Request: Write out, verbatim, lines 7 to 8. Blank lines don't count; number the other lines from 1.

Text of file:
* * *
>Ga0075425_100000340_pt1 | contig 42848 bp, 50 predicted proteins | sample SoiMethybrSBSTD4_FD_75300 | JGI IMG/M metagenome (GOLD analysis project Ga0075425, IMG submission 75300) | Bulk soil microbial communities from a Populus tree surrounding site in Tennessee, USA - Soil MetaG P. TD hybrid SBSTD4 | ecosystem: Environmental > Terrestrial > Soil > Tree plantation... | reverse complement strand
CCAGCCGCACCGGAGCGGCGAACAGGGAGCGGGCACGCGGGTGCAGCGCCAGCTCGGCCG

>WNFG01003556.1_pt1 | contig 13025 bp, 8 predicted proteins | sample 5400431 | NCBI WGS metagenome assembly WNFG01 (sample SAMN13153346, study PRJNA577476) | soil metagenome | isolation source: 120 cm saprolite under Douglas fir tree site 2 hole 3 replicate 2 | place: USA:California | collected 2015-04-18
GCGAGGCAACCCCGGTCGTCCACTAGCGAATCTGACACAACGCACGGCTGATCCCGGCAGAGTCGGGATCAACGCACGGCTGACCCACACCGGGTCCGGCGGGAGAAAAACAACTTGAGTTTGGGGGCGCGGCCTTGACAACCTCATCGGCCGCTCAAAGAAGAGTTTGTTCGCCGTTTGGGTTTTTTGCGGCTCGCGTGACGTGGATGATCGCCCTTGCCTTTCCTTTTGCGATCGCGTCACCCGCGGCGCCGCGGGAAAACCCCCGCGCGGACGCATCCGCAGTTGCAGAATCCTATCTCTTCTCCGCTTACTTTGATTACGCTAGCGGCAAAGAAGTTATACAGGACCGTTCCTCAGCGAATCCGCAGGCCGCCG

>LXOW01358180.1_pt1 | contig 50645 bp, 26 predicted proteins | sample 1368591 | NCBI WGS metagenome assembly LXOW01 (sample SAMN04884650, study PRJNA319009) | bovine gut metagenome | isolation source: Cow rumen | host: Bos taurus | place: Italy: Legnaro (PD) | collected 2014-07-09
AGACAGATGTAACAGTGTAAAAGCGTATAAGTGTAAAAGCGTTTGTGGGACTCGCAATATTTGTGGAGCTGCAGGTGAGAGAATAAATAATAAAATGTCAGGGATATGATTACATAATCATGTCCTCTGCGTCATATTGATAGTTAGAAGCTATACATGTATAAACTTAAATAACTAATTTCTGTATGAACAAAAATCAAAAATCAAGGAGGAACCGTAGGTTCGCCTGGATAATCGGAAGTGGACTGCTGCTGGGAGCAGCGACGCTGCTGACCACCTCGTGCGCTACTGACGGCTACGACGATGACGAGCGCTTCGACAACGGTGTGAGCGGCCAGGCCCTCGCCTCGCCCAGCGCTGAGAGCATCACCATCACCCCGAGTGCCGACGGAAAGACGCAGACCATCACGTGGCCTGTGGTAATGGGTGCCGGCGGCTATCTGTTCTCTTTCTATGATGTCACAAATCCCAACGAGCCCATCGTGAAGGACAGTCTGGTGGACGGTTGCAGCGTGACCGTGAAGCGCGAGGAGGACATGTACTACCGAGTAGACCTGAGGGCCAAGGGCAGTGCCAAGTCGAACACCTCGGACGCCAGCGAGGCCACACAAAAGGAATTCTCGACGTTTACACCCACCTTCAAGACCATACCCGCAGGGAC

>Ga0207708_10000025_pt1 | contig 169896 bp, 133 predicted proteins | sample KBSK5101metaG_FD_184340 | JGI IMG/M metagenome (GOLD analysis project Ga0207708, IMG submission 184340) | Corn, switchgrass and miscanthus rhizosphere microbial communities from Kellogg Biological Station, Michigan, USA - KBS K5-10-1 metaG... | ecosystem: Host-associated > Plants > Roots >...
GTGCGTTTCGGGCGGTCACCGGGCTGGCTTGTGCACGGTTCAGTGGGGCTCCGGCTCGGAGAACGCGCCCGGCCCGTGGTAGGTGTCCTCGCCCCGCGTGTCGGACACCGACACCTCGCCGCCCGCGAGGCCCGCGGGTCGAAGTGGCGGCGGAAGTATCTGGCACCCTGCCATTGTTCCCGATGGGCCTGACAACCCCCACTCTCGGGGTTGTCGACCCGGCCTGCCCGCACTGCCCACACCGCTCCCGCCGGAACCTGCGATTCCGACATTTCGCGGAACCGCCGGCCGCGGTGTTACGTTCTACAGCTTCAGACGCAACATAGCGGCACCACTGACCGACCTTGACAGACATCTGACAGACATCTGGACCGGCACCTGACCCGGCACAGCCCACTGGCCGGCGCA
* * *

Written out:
>Ga0207708_10000025_pt1 | contig 169896 bp, 133 predicted proteins | sample KBSK5101metaG_FD_184340 | JGI IMG/M metagenome (GOLD analysis project Ga0207708, IMG submission 184340) | Corn, switchgrass and miscanthus rhizosphere microbial communities from Kellogg Biological Station, Michigan, USA - KBS K5-10-1 metaG... | ecosystem: Host-associated > Plants > Roots >...
GTGCGTTTCGGGCGGTCACCGGGCTGGCTTGTGCACGGTTCAGTGGGGCTCCGGCTCGGAGAACGCGCCCGGCCCGTGGTAGGTGTCCTCGCCCCGCGTGTCGGACACCGACACCTCGCCGCCCGCGAGGCCCGCGGGTCGAAGTGGCGGCGGAAGTATCTGGCACCCTGCCATTGTTCCCGATGGGCCTGACAACCCCCACTCTCGGGGTTGTCGACCCGGCCTGCCCGCACTGCCCACACCGCTCCCGCCGGAACCTGCGATTCCGACATTTCGCGGAACCGCCGGCCGCGGTGTTACGTTCTACAGCTTCAGACGCAACATAGCGGCACCACTGACCGACCTTGACAGACATCTGACAGACATCTGGACCGGCACCTGACCCGGCACAGCCCACTGGCCGGCGCA